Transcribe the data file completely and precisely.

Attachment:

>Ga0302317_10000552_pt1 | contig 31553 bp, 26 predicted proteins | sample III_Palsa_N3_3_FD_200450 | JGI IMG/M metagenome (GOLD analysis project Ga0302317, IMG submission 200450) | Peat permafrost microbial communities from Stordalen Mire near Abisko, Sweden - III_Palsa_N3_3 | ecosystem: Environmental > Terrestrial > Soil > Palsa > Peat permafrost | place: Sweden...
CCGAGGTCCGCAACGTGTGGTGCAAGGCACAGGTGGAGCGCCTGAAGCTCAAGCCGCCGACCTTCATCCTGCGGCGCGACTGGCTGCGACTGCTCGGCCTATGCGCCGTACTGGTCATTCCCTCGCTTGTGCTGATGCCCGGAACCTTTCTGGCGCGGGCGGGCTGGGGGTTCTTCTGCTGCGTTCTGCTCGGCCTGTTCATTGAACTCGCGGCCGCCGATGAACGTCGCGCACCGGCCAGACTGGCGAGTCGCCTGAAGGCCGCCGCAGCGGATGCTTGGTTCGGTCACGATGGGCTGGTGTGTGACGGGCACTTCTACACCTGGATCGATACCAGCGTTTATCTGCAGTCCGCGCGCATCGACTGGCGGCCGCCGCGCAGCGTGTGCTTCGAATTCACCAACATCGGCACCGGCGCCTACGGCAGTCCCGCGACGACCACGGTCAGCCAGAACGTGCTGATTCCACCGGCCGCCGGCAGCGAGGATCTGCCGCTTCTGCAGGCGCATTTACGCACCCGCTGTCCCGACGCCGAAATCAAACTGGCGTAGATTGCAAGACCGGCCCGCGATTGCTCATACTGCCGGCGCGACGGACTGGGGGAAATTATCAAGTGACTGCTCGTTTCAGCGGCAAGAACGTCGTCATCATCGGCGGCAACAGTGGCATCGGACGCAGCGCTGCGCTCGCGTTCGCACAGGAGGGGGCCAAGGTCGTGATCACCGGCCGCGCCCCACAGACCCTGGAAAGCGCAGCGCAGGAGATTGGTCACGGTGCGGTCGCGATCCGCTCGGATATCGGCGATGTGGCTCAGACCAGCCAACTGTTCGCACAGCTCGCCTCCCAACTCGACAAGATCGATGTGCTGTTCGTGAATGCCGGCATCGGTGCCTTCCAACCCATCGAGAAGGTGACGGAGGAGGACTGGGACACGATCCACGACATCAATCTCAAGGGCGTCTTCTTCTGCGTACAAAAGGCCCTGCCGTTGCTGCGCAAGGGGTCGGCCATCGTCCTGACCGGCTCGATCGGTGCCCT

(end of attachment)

>Ga0302317_10000552_pt1 | contig 31553 bp, 26 predicted proteins | sample III_Palsa_N3_3_FD_200450 | JGI IMG/M metagenome (GOLD analysis project Ga0302317, IMG submission 200450) | Peat permafrost microbial communities from Stordalen Mire near Abisko, Sweden - III_Palsa_N3_3 | ecosystem: Environmental > Terrestrial > Soil > Palsa > Peat permafrost | place: Sweden...
CCGAGGTCCGCAACGTGTGGTGCAAGGCACAGGTGGAGCGCCTGAAGCTCAAGCCGCCGACCTTCATCCTGCGGCGCGACTGGCTGCGACTGCTCGGCCTATGCGCCGTACTGGTCATTCCCTCGCTTGTGCTGATGCCCGGAACCTTTCTGGCGCGGGCGGGCTGGGGGTTCTTCTGCTGCGTTCTGCTCGGCCTGTTCATTGAACTCGCGGCCGCCGATGAACGTCGCGCACCGGCCAGACTGGCGAGTCGCCTGAAGGCCGCCGCAGCGGATGCTTGGTTCGGTCACGATGGGCTGGTGTGTGACGGGCACTTCTACACCTGGATCGATACCAGCGTTTATCTGCAGTCCGCGCGCATCGACTGGCGGCCGCCGCGCAGCGTGTGCTTCGAATTCACCAACATCGGCACCGGCGCCTACGGCAGTCCCGCGACGACCACGGTCAGCCAGAACGTGCTGATTCCACCGGCCGCCGGCAGCGAGGATCTGCCGCTTCTGCAGGCGCATTTACGCACCCGCTGTCCCGACGCCGAAATCAAACTGGCGTAGATTGCAAGACCGGCCCGCGATTGCTCATACTGCCGGCGCGACGGACTGGGGGAAATTATCAAGTGACTGCTCGTTTCAGCGGCAAGAACGTCGTCATCATCGGCGGCAACAGTGGCATCGGACGCAGCGCTGCGCTCGCGTTCGCACAGGAGGGGGCCAAGGTCGTGATCACCGGCCGCGCCCCACAGACCCTGGAAAGCGCAGCGCAGGAGATTGGTCACGGTGCGGTCGCGATCCGCTCGGATATCGGCGATGTGGCTCAGACCAGCCAACTGTTCGCACAGCTCGCCTCCCAACTCGACAAGATCGATGTGCTGTTCGTGAATGCCGGCATCGGTGCCTTCCAACCCATCGAGAAGGTGACGGAGGAGGACTGGGACACGATCCACGACATCAATCTCAAGGGCGTCTTCTTCTGCGTACAAAAGGCCCTGCCGTTGCTGCGCAAGGGGTCGGCCATCGTCCTGACCGGCTCGATCGGTGCCCT